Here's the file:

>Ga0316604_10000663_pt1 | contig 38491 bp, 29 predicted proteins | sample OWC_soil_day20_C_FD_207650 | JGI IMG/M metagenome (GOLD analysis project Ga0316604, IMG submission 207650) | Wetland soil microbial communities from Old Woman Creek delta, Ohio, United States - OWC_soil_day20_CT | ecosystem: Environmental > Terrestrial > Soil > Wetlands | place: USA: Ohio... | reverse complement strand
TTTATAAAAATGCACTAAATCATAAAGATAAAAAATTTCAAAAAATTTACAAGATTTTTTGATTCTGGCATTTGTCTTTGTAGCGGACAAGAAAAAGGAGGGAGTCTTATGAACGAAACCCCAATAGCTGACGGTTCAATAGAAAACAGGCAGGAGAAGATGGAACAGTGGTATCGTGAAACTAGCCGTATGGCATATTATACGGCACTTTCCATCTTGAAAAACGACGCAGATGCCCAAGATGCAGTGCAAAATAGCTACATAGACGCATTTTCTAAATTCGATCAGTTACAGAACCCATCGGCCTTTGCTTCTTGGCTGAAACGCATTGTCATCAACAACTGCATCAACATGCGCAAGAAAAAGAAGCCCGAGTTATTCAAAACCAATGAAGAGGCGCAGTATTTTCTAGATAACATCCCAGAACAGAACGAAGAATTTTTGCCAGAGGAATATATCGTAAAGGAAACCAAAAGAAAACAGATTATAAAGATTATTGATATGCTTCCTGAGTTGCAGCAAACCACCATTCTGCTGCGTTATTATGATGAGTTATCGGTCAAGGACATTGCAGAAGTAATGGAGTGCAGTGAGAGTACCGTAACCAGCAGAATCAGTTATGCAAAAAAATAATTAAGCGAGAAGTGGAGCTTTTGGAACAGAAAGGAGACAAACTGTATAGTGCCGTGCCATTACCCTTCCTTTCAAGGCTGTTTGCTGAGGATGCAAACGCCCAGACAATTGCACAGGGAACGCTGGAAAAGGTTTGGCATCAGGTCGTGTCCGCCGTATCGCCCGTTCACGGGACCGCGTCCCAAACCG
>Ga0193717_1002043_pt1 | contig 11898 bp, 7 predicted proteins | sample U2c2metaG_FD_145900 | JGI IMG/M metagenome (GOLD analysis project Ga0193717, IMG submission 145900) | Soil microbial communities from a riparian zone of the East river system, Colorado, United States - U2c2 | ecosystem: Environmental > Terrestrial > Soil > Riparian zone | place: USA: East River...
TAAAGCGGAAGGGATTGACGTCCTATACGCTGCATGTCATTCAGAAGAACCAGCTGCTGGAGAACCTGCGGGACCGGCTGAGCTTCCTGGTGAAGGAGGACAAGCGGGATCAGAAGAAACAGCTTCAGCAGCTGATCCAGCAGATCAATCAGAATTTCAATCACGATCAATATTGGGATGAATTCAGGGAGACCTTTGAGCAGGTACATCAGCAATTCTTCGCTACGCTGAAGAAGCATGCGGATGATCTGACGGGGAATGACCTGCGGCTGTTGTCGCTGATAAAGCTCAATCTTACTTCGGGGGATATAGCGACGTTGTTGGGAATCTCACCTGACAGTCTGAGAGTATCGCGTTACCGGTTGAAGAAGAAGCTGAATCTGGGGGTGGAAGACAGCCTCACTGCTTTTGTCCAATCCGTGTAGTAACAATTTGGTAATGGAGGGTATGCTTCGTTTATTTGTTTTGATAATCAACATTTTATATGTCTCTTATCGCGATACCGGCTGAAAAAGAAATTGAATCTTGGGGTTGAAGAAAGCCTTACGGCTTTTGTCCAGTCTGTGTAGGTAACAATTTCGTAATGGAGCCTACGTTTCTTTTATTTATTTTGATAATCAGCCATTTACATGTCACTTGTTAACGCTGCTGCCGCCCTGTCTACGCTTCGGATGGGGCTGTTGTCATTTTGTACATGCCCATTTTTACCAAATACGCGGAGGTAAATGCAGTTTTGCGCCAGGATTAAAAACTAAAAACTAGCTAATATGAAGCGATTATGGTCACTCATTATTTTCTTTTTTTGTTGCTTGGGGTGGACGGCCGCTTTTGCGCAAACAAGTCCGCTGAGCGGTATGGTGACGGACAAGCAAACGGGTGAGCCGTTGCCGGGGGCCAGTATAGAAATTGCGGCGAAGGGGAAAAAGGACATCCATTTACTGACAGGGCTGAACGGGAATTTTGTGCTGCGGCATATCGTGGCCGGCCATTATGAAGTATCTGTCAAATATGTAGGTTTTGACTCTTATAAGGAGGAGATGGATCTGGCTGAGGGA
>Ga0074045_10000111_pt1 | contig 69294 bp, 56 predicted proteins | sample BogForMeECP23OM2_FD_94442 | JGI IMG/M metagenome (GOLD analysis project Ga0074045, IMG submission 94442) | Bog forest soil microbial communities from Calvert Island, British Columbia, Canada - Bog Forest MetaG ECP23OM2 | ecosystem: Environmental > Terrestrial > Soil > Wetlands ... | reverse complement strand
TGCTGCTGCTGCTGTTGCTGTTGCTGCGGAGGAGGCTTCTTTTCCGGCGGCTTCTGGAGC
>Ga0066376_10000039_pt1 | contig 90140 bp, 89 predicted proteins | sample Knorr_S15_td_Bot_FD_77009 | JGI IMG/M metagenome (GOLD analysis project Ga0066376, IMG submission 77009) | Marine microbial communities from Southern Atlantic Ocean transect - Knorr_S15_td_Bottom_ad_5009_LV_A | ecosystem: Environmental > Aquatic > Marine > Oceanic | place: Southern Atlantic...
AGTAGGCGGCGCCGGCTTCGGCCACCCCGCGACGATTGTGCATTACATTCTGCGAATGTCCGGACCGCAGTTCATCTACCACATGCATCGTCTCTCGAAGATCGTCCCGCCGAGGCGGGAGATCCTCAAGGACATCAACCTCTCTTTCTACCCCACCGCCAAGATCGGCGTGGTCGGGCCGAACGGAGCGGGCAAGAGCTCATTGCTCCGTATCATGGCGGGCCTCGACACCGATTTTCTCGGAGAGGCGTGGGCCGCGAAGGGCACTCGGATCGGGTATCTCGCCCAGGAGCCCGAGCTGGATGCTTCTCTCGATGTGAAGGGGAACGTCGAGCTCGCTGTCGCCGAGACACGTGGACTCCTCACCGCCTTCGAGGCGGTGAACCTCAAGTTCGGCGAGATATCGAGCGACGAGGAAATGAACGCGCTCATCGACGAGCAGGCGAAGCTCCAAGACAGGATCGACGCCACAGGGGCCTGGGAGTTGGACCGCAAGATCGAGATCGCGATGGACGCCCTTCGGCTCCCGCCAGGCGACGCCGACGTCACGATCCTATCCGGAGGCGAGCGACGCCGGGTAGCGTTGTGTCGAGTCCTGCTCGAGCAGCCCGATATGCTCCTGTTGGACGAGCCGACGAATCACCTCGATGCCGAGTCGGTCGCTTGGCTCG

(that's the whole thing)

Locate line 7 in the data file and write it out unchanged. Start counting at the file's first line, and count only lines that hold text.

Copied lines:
>Ga0066376_10000039_pt1 | contig 90140 bp, 89 predicted proteins | sample Knorr_S15_td_Bot_FD_77009 | JGI IMG/M metagenome (GOLD analysis project Ga0066376, IMG submission 77009) | Marine microbial communities from Southern Atlantic Ocean transect - Knorr_S15_td_Bottom_ad_5009_LV_A | ecosystem: Environmental > Aquatic > Marine > Oceanic | place: Southern Atlantic...